Tu-22M3 Backfire Engine’s Transition From Idle to Full Reheat Captured In Stunning Detail

The afterburner ignition sequence.

A really interesting video showing the Backfire and its Kuznetsov NK-25 engines at work.

The video below is pretty impressive for various reasons.

First of all, it provides a detailed look at one of the most interesting Russian bombers: the Tupolev Tu-22M3 Backfire. The one pictured in the clip is is the example serialled RF-34050 taking off from Gromov Flight Research Institute (GFRI), an important Russian State Research Centre which operates at Zhukovsky, 40 km to the southeast of Moscow.

The Tu-22M3 is a replacement of the Cold War-era Tu-22 Binder, a twin-engine supersonic bomber with variable geometry swept wings. The Tu-22M3 and M3M variants are in wide service in Russia, with over 80 reported in flying with the Russian Air Force and more than 40 in use with Russian Naval Aviation as long-range maritime patrol, surveillance and attack aircraft. Indeed, the aircraft was primarily developed as an anti-ship missile carrier for the Soviet/Russian supersonic Kh-22/32 anti-ship missiles with range of up to 1,000 km (621 miles) as well as for smaller Kh-15 missiles with range of up to 300 km (160 miles).

Second, the video shows with unprecedented detail the afterburner ignition sequence and the subsequent generation of the typical blue plume of many Russian engines (from 07:00 mark). In fact, as opposed to the orange plume you can observe on Western afterburners, Russian ones appear to be blue in color meaning that all the injected fuel is burnt before exiting the nozzle (the result of the engine design and the way fuel is dumped into the center of the cylinder): there is a more complete combustion and the reaction creates enough energy to excite and ionize gas molecules in the flame, leading to a blue flame appearance. In other words the blue flame is produced by molecular radicals, especially CH and C2, which emit most of their light in the blue region of the visible spectrum. The orange color is instead caused by fuel not completely burned out before exiting the nozzle, thus creating soot (unburnt carbon particles) that glows in the heat of the flame giving the orange color.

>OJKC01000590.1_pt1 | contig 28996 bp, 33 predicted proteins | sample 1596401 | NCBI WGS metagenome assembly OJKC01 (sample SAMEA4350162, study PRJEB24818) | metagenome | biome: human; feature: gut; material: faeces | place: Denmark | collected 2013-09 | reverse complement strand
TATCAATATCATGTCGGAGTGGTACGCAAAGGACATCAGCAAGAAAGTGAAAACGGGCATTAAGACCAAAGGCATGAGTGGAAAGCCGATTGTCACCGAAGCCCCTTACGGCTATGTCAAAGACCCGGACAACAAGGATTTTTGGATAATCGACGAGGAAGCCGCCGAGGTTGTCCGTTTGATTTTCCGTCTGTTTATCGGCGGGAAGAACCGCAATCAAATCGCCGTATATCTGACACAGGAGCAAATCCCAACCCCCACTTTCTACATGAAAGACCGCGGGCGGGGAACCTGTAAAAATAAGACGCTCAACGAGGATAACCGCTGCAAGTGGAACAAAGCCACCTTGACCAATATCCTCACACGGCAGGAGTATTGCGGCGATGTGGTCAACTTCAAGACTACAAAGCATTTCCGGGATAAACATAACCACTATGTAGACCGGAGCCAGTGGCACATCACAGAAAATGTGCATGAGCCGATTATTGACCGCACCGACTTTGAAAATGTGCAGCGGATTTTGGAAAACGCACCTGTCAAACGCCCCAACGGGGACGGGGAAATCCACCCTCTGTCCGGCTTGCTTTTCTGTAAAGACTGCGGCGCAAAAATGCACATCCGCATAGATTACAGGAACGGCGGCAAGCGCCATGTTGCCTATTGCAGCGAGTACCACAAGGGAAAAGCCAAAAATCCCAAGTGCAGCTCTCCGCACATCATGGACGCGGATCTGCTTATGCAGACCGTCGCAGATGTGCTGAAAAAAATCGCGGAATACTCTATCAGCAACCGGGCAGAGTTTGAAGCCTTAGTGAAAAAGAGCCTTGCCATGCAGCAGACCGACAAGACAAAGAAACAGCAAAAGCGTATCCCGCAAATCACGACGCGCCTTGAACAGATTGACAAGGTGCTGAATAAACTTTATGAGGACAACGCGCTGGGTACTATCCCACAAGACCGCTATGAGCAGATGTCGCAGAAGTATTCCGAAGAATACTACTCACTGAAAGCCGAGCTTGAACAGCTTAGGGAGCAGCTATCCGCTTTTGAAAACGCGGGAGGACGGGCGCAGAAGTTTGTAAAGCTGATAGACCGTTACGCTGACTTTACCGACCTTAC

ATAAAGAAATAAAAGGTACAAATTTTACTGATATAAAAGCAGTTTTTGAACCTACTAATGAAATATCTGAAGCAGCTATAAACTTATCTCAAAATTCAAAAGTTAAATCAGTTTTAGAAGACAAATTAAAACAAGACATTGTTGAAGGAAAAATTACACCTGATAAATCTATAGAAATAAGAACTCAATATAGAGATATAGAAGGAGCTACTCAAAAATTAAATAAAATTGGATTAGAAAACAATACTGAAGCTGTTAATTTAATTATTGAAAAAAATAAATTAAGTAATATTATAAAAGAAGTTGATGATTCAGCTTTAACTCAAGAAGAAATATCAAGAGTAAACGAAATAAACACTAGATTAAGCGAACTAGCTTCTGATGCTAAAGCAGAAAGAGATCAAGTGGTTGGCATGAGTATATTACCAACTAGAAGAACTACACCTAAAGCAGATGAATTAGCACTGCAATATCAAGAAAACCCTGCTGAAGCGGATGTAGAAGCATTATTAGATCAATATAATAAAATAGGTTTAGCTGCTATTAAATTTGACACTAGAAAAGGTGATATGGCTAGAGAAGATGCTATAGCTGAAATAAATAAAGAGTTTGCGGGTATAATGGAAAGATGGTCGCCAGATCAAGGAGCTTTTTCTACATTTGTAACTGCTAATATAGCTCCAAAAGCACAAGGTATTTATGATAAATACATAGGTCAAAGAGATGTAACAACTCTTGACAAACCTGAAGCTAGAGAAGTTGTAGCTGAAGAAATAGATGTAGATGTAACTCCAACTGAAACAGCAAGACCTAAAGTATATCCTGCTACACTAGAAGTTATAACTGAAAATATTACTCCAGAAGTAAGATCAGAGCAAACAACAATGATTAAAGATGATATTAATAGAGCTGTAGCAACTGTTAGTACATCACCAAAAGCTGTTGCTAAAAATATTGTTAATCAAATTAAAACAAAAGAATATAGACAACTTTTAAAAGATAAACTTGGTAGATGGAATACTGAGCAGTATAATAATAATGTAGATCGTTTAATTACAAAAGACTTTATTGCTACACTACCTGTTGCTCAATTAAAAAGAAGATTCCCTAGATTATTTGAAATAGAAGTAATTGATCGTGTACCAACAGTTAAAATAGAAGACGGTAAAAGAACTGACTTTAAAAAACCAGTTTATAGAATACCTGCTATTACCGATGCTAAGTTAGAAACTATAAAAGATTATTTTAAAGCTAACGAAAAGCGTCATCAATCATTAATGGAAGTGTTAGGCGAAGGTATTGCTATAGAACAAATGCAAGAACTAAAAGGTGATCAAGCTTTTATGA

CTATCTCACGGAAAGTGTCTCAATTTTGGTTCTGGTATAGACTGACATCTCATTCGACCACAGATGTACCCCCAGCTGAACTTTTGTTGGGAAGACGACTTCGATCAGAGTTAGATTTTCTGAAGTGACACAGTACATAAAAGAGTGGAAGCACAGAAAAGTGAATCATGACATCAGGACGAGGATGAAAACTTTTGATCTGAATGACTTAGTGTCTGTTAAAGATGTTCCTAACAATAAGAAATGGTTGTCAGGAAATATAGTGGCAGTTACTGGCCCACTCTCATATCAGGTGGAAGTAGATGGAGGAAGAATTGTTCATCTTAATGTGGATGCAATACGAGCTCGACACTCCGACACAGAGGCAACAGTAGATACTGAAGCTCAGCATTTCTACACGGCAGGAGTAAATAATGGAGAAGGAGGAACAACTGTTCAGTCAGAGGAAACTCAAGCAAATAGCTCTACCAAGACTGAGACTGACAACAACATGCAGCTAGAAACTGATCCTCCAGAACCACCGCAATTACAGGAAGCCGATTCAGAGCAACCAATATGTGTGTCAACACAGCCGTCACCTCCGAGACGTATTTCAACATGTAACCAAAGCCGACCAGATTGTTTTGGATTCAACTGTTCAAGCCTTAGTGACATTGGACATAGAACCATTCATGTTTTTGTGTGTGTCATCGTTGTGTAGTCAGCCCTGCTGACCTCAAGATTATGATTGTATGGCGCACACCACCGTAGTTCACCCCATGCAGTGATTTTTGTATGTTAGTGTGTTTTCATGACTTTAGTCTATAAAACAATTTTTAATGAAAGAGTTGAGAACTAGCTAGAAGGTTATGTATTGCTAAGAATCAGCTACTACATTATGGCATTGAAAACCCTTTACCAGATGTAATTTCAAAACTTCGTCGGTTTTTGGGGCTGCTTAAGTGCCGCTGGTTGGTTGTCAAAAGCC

Third, it’s pretty unusual for an aircraft (especially for a strategic bomber) to keep afterburner so long after taking off: unless it is a fighter jet in QRA (Quick Reaction Alert), scrambled to intercept an unknown or “renegade” traffic, once the jet has reached a safe altitude and speed seconds after taking to the air, the pilot usually reduces the throttles as reheat is no longer needed, reducing thrust and fuel consumption. We don’t know what kind of mission or test the Tu-22M3 had launched for, but surely it required more afterburner than usual.

About David Cenciotti
David Cenciotti is a journalist based in Rome, Italy. He is the Founder and Editor of “The Aviationist”, one of the world’s most famous and read military aviation blogs. Since 1996, he has written for major worldwide magazines, including Air Forces Monthly, Combat Aircraft, and many others, covering aviation, defense, war, industry, intelligence, crime and cyberwar. He has reported from the U.S., Europe, Australia and Syria, and flown several combat planes with different air forces. He is a former 2nd Lt. of the Italian Air Force, a private pilot and a graduate in Computer Engineering. He has written five books and contributed to many more ones.